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    It is a matter of living in that state of the absurd I know on what it is founded, this mind and this world straining against each other without being able to embrace each other. I ask for the rule— of life of that state, and what I am offered neglects its basis, negates one of the terms of the painful opposition, demands of me a resignation. I ask what is involved in the condition I recognize as mine; I know it implies obscurity and ignorance; and I am assured that this ignorance explains everything and that this darkness is my light.

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    It is good to pray even if you do not believe in God.

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    It is possible that some people are sorry for me, but I am not aware of it.

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    It is now my intention to draw out from the story of Abraham the dialectical consequences inherent in it, expressing them in the form of problemata , in order to see what a tremendous paradox faith is, a paradox which is capable of transforming a murder into a holy act well-pleasing to God, a paradox which gives Isaac back to Abraham, which no thought can master, because faith begins precisely there where thinking leaves off.

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    It is our goal and new poetics to disappear. We will not disappear into nothingness; we will disappear into everything. As we resist and resist hard, history will remember us.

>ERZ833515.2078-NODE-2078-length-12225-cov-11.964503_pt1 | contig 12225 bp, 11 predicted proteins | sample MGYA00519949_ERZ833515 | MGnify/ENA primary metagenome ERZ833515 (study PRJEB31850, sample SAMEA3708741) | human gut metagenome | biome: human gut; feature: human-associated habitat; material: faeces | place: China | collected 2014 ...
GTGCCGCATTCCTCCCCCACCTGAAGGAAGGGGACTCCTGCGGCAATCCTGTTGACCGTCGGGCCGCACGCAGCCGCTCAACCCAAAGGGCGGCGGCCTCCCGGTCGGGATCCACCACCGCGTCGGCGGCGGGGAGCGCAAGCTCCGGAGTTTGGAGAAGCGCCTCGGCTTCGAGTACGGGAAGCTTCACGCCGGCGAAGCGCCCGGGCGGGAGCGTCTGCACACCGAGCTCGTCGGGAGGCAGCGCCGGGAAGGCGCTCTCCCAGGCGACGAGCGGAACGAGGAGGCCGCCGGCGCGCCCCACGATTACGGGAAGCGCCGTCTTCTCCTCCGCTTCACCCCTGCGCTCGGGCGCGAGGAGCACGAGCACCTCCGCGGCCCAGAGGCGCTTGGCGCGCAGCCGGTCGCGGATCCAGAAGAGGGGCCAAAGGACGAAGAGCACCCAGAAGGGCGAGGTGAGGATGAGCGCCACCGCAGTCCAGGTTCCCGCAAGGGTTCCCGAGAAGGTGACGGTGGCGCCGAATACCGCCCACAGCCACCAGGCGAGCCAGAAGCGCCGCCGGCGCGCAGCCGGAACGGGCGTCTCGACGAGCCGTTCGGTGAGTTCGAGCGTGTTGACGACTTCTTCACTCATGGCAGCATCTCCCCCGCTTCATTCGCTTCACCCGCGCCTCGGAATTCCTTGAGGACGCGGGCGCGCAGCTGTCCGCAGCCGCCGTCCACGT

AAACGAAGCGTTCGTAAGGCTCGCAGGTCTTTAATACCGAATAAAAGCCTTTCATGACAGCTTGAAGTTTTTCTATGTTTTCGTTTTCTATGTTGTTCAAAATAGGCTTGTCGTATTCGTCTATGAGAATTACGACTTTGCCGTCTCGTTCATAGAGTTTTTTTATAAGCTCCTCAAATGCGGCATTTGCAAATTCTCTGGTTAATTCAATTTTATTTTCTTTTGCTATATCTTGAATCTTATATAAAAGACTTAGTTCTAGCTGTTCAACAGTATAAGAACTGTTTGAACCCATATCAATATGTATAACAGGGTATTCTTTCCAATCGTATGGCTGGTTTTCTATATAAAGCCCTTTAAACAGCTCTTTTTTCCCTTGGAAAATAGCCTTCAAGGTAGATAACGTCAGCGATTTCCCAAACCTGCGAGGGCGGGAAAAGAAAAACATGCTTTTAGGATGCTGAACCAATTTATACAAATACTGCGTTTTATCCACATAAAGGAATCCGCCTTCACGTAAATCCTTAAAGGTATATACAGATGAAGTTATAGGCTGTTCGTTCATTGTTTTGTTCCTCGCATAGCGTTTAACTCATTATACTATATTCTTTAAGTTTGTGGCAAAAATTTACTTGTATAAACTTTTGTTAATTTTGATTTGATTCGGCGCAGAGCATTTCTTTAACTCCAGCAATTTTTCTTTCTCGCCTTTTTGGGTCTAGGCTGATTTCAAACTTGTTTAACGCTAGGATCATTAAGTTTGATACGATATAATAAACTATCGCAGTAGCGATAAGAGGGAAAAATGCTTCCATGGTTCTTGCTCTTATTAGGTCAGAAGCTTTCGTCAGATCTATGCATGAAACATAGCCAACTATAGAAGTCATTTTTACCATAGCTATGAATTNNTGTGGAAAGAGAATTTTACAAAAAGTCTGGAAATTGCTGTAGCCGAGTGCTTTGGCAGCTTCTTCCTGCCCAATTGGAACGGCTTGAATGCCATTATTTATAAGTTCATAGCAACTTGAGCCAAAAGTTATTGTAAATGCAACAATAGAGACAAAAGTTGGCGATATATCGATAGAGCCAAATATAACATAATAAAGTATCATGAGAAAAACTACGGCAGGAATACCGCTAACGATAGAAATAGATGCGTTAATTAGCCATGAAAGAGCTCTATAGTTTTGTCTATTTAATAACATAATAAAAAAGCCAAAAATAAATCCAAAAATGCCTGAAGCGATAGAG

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    It is the mark of a common mind to think that everything is for him significant. In a respect he is right, in that moment everything (in terms of the intentionality of his or her consciousness) is significant. The mark of this type of man is that he never looks beyond the moment. If he did he would drown in the sea of insignificance, in the realization that what is, becomes was, and what was no longer has any significance (except for in relation), and what is, given enough time, becomes what was, that is, no more (hence the relation loses significance). If he could realize death he would realize [1.6. Death makes everything insignificant]. He would realize that he is no different than the countless number of people that have come and gone before him, who found their significance, much as he did, in bodily and social pleasures. He would realize this moment which has been given had for him its significance not in its primacy (in the moment itself) but rather in its secondary qualities, that is, the relations to those social and bodily pleasures which he has strived for, he would realize that the moment, which is most significant because it is primary (all else is secondary from it) had been forgotten, and that the life he had been living he had not been living at all. He would realize that what he had hitherto found significant was, given enough time, truly insignificant, and what had always seemed insignificant, the moment itself, was the most significant, simply because without it, there would be nothing. A man’s significance lies in truly living in his moment.